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What is the proper way to write these out in a contract? It's needed when you are submitting a bid but are not sure of what all needs to be done until you start demolitioning, i.e water damage jobs, the drywall has visible damage but you don't know what the framing underneath looks like, so you don't know if the framing has to be replaced or not.

I am in the process of doing a water damage bid caused by a frozen pipe burst, and basically for drywall I have Remove and Replace 645 SF of wall, 136 SF of ceiling. Which is a definite thing that needs to be done, because it has either visible damage or is fairly close to the source of the water damage.

For an allowance I have Remove and Replace 90 SF of wall, 119 SF of ceiling. This is stuff that probably doesn't have to be done because it is far away from the source of the broken pipe and there is no visible damage. But I won't know for sure until I start demolitioning. Then I have 61 LF of wall framing that may or may not need to be replaced, won't know until I tear the drywall off and can see it. But I am thinking it will be fine because the pipe didn't break that long ago, so it shouldn't have had enough time to cause significant wood rot or mold to the framing.
 

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Nest Home Improvement
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890 Posts
Word your contract's scope of work very specifically like remove and replace x number of square feet of y item at this price. List those out line by line for everything you can see that needs to be repaired. Have a conversation with the property owner so they understand that there maybe additional items that you have to repair after the project starts that you are unable to see until you start.

Also, have an exclusion clause in your contract like 'Exclusions: Unless specified in scope of work, this agreement does not include labor or materials for any additional work. It further excludes any costs associated with the repair or remediation of hidden damages. Hidden damages may include, a hidden, concealed or unforeseeable condition not discovered during the estimating process.'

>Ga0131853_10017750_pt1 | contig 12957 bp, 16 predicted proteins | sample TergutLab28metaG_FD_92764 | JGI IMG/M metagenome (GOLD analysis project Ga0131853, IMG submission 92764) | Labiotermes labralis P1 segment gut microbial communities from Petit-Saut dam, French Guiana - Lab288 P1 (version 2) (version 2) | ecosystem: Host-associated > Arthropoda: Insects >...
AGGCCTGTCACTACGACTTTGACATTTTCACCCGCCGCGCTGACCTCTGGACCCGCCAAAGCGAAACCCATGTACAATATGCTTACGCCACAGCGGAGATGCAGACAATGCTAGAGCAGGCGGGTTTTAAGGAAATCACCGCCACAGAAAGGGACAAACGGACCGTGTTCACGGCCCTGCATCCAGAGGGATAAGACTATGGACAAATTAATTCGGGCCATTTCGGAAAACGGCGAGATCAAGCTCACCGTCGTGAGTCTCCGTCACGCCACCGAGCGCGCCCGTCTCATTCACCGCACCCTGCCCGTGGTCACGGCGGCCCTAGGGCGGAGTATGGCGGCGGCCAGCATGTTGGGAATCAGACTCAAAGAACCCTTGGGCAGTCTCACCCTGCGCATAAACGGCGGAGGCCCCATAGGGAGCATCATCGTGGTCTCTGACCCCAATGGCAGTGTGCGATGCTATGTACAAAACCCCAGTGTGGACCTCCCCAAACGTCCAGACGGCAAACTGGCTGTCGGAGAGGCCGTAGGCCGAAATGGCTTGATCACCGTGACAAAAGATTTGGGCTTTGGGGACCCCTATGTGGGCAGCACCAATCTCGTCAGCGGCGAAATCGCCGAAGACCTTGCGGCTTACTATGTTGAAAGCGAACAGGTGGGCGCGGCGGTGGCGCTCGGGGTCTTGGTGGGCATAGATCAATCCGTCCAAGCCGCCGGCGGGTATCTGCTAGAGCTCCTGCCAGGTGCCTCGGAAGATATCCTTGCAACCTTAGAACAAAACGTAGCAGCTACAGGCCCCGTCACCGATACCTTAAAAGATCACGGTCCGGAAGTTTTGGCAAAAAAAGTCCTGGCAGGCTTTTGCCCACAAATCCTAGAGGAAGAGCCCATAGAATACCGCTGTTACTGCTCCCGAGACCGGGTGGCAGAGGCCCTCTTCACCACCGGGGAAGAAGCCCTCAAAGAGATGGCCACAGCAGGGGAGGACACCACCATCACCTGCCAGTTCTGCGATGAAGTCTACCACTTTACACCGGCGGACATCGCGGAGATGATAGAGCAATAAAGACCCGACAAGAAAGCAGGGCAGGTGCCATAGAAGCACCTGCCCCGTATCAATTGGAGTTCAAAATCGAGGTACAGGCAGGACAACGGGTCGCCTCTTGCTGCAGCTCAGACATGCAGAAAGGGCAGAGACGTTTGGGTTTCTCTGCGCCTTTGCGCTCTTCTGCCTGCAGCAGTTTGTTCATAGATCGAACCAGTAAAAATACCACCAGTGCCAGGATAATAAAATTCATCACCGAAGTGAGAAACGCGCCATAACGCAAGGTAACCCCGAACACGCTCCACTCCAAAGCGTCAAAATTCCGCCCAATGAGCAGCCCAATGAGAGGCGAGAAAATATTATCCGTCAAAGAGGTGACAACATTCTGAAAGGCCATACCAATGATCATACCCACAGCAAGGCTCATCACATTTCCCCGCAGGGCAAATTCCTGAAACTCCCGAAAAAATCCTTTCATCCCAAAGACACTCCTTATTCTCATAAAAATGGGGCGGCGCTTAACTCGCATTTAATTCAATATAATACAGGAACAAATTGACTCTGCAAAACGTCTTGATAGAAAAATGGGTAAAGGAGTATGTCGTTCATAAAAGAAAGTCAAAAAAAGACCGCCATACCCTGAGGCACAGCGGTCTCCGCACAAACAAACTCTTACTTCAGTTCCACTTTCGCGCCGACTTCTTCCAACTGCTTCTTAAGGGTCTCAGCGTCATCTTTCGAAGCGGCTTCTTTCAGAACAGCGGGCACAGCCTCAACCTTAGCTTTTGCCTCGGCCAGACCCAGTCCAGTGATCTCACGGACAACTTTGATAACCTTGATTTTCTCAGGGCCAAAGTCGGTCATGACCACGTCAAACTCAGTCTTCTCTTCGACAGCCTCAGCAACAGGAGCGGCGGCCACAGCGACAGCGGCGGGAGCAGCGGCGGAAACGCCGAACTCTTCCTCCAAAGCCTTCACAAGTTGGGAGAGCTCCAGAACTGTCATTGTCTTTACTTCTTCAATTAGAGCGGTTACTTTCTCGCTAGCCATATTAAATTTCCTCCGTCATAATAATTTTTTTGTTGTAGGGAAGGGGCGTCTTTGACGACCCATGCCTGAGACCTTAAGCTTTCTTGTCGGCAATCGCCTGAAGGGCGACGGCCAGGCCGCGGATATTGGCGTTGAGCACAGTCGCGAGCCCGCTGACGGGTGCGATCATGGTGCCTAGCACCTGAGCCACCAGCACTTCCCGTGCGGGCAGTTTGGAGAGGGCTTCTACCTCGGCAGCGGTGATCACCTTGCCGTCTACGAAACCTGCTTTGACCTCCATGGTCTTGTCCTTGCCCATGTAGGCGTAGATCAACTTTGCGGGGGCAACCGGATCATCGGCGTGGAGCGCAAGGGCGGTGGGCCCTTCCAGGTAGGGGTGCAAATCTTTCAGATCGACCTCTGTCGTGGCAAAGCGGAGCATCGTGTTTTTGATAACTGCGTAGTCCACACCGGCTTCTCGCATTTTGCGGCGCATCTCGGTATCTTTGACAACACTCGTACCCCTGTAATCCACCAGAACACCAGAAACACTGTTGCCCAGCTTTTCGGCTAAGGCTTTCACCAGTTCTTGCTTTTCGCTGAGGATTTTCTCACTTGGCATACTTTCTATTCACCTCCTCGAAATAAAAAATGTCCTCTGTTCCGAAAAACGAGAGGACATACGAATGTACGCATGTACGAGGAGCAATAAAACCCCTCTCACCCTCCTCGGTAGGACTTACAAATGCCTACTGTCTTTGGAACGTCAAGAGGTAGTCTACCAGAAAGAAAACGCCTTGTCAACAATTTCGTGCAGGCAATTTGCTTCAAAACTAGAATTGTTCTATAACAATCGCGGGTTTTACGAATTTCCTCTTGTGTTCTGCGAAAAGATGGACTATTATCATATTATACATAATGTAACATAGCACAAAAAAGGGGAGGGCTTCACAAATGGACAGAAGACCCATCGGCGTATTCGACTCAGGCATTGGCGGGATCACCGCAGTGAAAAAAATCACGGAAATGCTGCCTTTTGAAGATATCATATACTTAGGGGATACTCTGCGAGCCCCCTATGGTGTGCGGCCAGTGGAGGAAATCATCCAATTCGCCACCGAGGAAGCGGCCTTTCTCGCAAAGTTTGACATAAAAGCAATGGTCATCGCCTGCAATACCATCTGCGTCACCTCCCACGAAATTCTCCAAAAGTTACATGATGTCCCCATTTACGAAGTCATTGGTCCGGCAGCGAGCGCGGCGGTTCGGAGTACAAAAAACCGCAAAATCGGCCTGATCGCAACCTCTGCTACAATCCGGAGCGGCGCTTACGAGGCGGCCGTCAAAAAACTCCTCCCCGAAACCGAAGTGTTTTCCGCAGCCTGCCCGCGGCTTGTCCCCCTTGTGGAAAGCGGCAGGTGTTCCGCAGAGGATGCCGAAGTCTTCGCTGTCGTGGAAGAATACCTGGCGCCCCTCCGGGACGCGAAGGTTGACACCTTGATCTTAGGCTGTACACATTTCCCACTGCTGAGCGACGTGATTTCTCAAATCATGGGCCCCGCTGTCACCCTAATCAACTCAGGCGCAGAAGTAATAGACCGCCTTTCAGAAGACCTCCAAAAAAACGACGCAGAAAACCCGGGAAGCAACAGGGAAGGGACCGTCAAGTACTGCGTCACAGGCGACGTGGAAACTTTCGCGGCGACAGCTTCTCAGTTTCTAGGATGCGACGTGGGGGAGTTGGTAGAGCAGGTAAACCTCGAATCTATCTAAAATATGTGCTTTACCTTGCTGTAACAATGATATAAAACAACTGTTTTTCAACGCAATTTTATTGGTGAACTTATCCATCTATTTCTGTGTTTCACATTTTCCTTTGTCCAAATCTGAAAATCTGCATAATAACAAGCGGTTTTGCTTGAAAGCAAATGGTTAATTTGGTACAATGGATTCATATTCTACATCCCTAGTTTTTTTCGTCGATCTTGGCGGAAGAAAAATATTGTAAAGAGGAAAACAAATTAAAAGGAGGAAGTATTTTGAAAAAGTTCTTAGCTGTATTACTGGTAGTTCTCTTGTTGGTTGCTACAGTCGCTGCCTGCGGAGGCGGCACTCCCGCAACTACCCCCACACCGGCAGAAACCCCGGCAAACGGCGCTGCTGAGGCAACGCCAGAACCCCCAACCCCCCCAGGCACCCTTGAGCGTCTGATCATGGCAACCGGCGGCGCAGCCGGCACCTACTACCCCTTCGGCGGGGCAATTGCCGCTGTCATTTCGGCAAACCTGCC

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Contractor
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the scope of work included in your contracct should be worded so that it describes that you are doing x, y and z for whatever sum. So, "for $xxxx.00, the contractor will remove ~645sqft of wall board on the north west bedroom walls on the north, south and east walls, install new 1/2" standard wall board and finish to a level three sheetrock finish."

the specific location is identified as is the specific task. No mention is made of electrical work, floor repair, replacement of insulation or anything else. I do not include the area in my props/contracts-my thought on the subject is I'm supplying what the customer wants-if I miscalculate by 50sqft an unhappy customer could request 50/645 of the contract price returned and may by justified in doing so because of the wording. On the other hand, I would not pursue a customer for additional monies if on my error there was 50sqft more area (695).
 

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We have an exclusion clause (similar to what carolinahandyman described)in our contract for "Concealed, Hidden and Unforeseeable Conditions" - I think it's paragraph #9234 of the contract.:laughing: In your case I would highlight it - go over it slowly with the homeowner and have him initial that paragraph specifically.

Also look at the wording 72chevy used vs. your description. Specify "wall board" not "wall". If you say "wall or Ceiling" the HO has every expectation that all the components of the "wall" are being R&R.

Good Luck!
 
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